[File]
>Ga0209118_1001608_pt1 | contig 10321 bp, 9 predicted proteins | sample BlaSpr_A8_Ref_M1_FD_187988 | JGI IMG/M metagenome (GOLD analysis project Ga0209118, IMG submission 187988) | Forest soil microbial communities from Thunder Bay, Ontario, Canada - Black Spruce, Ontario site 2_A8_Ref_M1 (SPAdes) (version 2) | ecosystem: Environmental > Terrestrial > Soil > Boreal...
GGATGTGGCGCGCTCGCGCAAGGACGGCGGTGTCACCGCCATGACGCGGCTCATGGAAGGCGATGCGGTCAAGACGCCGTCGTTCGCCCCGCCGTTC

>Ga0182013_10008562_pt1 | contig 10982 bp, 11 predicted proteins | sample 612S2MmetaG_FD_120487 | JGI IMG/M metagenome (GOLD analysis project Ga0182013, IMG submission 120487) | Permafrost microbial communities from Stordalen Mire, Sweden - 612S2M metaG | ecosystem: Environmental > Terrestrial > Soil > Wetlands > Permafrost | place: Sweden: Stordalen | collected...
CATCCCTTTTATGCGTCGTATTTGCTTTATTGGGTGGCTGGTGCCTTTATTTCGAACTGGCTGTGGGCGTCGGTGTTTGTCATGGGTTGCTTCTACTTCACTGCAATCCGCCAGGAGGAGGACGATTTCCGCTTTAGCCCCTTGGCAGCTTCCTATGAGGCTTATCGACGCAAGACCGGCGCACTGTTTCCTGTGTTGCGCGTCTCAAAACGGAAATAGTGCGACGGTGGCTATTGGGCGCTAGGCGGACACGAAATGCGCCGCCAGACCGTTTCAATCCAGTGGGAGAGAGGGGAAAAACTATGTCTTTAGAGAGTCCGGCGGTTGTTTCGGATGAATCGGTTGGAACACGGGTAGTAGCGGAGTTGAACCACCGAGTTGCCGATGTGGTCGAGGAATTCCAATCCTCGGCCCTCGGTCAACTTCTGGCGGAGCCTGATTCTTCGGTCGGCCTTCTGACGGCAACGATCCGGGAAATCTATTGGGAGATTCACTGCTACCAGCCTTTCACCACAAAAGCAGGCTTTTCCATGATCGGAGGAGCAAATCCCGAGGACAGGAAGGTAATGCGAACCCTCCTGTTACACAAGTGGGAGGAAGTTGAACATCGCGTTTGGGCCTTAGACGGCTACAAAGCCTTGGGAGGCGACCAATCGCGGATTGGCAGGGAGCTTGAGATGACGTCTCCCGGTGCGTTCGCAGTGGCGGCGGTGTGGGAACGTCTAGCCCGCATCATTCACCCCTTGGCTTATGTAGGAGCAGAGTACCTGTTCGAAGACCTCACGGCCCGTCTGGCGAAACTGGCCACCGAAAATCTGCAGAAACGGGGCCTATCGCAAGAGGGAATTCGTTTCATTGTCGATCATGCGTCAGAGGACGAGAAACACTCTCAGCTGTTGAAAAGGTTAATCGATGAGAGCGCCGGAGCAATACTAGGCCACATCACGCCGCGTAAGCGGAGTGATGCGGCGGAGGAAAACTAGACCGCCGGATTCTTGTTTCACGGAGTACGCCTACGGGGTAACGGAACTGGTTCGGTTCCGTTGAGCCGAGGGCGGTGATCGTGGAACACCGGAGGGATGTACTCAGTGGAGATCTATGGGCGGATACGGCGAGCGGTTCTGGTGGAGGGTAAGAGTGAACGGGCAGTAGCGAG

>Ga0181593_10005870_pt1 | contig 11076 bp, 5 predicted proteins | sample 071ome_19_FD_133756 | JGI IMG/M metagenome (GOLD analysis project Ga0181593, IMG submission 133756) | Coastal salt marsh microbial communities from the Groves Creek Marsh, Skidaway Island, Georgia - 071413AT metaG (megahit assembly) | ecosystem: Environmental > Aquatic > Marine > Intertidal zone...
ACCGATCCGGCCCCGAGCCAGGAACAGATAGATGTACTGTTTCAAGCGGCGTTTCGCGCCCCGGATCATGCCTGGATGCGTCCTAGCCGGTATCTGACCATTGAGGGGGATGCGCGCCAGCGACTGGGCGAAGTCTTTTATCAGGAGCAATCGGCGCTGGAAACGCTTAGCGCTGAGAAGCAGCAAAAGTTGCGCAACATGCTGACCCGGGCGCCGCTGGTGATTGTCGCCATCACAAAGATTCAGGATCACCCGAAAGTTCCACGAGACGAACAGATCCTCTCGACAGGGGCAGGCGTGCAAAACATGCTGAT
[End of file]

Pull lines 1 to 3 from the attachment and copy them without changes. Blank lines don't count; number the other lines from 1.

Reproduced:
>Ga0209118_1001608_pt1 | contig 10321 bp, 9 predicted proteins | sample BlaSpr_A8_Ref_M1_FD_187988 | JGI IMG/M metagenome (GOLD analysis project Ga0209118, IMG submission 187988) | Forest soil microbial communities from Thunder Bay, Ontario, Canada - Black Spruce, Ontario site 2_A8_Ref_M1 (SPAdes) (version 2) | ecosystem: Environmental > Terrestrial > Soil > Boreal...
GGATGTGGCGCGCTCGCGCAAGGACGGCGGTGTCACCGCCATGACGCGGCTCATGGAAGGCGATGCGGTCAAGACGCCGTCGTTCGCCCCGCCGTTC

>Ga0182013_10008562_pt1 | contig 10982 bp, 11 predicted proteins | sample 612S2MmetaG_FD_120487 | JGI IMG/M metagenome (GOLD analysis project Ga0182013, IMG submission 120487) | Permafrost microbial communities from Stordalen Mire, Sweden - 612S2M metaG | ecosystem: Environmental > Terrestrial > Soil > Wetlands > Permafrost | place: Sweden: Stordalen | collected...